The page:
In addition to the customization of toolbars, menus and shortcuts the dialog contains of a tab to organize events like Open Document, Close Application etc. You can assign macros to those events and, for instance, backup the document on save. So events are rather part of the macro definition than the customization and will not be part of this proposal hence.


Although we do not have personas for Libreoffice the following user stories should be written for the fictive user Martin.

Core functions

  1. Martin wants to be able to add/remove items to/from menu and toolbar in order to organize the menu or toolbar for his needs.
  2. Martin wants to be able to sort items up/down (including groups) in order to organize the menu or toolbar for his needs.
  3. Martin wants to (re-)assign shortcuts to functions in order to organize the workflow according his needs.
  4. Martin wants to be able to group items by using submenus/menu- or split buttons in order to organize the workflow for his needs.
  5. Martin wants to have multiple occurrences of functions (but not within the same level) to have access in more than one use cases.
  6. Martin wants to be able to create and organize new toolbars/menus to not override the system standard.

Navigation & Support

  1. Martin wants to search for functions (including fuzzy search) by
    a) the function name (“Select the function xy quickly, with no need to know the right category.”),
    b) the caption of menu item or toolbar button (“Into what toolbars/menus did I add the function xy?”), and
    c) the default and the actual shortcut (“What function is usually assigned to shortcut xy?”, “What function do I have assigned with xy?”).
  2. Martin wants to be able to browse through functions including the usual behavior with jump to the first item on key press to find those functions he knows.
  3. Martin expects to have drag ’n drop support when adding or sorting items.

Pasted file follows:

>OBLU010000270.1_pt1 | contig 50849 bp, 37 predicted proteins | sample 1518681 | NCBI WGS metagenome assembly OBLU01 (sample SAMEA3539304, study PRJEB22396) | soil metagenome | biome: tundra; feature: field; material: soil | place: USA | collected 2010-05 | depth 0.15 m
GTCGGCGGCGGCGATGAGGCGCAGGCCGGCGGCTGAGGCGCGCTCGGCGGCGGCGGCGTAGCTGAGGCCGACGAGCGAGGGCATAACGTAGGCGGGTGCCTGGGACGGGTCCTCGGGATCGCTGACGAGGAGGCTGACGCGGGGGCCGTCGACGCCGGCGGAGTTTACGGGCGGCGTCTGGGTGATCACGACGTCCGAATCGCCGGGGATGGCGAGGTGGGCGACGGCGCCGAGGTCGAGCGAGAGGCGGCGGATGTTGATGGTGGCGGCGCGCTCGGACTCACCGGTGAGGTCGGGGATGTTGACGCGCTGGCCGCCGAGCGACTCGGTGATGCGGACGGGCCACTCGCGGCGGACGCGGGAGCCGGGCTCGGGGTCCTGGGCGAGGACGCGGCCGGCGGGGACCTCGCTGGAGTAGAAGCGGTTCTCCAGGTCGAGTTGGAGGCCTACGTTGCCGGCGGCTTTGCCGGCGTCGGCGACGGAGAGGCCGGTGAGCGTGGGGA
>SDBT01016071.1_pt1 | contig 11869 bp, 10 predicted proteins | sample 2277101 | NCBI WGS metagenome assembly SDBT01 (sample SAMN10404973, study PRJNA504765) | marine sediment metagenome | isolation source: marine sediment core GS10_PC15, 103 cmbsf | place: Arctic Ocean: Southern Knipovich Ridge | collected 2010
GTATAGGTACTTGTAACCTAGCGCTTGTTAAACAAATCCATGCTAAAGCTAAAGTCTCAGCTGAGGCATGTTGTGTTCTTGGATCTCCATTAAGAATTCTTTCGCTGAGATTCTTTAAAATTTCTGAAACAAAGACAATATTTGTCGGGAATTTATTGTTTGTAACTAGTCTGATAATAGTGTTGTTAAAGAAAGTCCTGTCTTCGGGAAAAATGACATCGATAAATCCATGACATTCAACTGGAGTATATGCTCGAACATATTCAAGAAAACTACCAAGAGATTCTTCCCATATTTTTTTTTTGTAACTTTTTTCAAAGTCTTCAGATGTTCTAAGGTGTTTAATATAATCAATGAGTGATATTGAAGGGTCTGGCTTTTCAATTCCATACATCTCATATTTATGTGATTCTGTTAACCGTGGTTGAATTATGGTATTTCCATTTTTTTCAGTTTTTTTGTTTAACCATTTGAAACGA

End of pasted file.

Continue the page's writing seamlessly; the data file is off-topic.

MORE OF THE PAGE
4. Martin wants to save/load the customization on the program level (but not application wide) as well as on a document level to share functionally restricted templates.
  5. Martin wants to have a description for items to learn about what it is used for.
  6. Martin wants to have immediately a preview on changes to get perfect feedback.
  7. Martin wants to be able to customize Libreoffice on his mobile device.


Premises of the mockup are:

  • have all customization in one dialog without tabs
  • use the well-known dual-list pattern
  • consider mobile devices

Basic layout

Mockup #1 showing the basic layout.

Figure 4: Mockup #1 showing the basic layout.

The dual-list pattern consists of a view with all available functions on the left hand (similar to the current one), a button to add the selected function to the actual selection on the right hand. You have to choose first between menu and toolbar (tabs), and then which one should be changed (dropdown). The dropdown for both menus as well as toolbars contains of top level items only showing all submenus or menu-/split buttons below. Options that are not available in the current context should be disabled.

We will call the left view the functions list and the right view the positions list. The dropdown for toolbar selection is used similarly for menu selection.


Mockup #2 with focus on the search feature.

Figure 5: Mockup #2 with focus on the search feature.

Search operations are applied to the functions list in terms of a filter. In the example all items that contains the term “date” are kept and all other are hidden. Additionally, the toolbar selection is restricted to those items that contains a function with the search term. But the positions list itself should still show all surrounding items.